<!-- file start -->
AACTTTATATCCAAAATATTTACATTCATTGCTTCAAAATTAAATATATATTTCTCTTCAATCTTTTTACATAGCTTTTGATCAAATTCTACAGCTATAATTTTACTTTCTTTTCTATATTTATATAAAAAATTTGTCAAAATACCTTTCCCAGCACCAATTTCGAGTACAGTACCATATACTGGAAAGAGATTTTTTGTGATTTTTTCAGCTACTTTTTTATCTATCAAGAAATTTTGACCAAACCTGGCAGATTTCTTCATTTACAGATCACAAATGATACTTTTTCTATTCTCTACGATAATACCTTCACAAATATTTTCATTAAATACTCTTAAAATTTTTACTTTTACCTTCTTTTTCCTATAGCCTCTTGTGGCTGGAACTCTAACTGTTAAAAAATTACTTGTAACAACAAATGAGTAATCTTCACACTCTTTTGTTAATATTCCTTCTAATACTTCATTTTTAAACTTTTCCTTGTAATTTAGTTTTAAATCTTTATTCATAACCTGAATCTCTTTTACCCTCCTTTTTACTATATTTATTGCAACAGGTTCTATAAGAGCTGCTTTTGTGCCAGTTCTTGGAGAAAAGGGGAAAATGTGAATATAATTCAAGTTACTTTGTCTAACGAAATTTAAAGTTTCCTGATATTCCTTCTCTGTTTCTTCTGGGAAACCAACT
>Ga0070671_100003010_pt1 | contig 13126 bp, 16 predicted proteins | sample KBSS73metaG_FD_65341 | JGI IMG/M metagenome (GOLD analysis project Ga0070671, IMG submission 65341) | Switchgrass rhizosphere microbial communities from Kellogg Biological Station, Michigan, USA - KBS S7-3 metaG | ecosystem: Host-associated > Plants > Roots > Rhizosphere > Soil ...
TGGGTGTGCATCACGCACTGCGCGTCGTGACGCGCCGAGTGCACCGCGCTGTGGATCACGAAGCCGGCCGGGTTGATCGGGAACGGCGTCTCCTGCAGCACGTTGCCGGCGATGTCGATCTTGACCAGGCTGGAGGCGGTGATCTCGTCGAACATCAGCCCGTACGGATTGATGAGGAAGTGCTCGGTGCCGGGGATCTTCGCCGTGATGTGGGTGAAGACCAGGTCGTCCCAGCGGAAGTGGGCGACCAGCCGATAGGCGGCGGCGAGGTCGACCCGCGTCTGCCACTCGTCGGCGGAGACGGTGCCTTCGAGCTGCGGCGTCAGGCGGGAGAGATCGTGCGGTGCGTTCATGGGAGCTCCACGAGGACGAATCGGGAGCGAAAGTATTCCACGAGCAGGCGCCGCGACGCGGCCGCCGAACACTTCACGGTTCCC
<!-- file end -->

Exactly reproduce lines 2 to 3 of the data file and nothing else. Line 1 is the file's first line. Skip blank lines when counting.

>Ga0070671_100003010_pt1 | contig 13126 bp, 16 predicted proteins | sample KBSS73metaG_FD_65341 | JGI IMG/M metagenome (GOLD analysis project Ga0070671, IMG submission 65341) | Switchgrass rhizosphere microbial communities from Kellogg Biological Station, Michigan, USA - KBS S7-3 metaG | ecosystem: Host-associated > Plants > Roots > Rhizosphere > Soil ...
TGGGTGTGCATCACGCACTGCGCGTCGTGACGCGCCGAGTGCACCGCGCTGTGGATCACGAAGCCGGCCGGGTTGATCGGGAACGGCGTCTCCTGCAGCACGTTGCCGGCGATGTCGATCTTGACCAGGCTGGAGGCGGTGATCTCGTCGAACATCAGCCCGTACGGATTGATGAGGAAGTGCTCGGTGCCGGGGATCTTCGCCGTGATGTGGGTGAAGACCAGGTCGTCCCAGCGGAAGTGGGCGACCAGCCGATAGGCGGCGGCGAGGTCGACCCGCGTCTGCCACTCGTCGGCGGAGACGGTGCCTTCGAGCTGCGGCGTCAGGCGGGAGAGATCGTGCGGTGCGTTCATGGGAGCTCCACGAGGACGAATCGGGAGCGAAAGTATTCCACGAGCAGGCGCCGCGACGCGGCCGCCGAACACTTCACGGTTCCC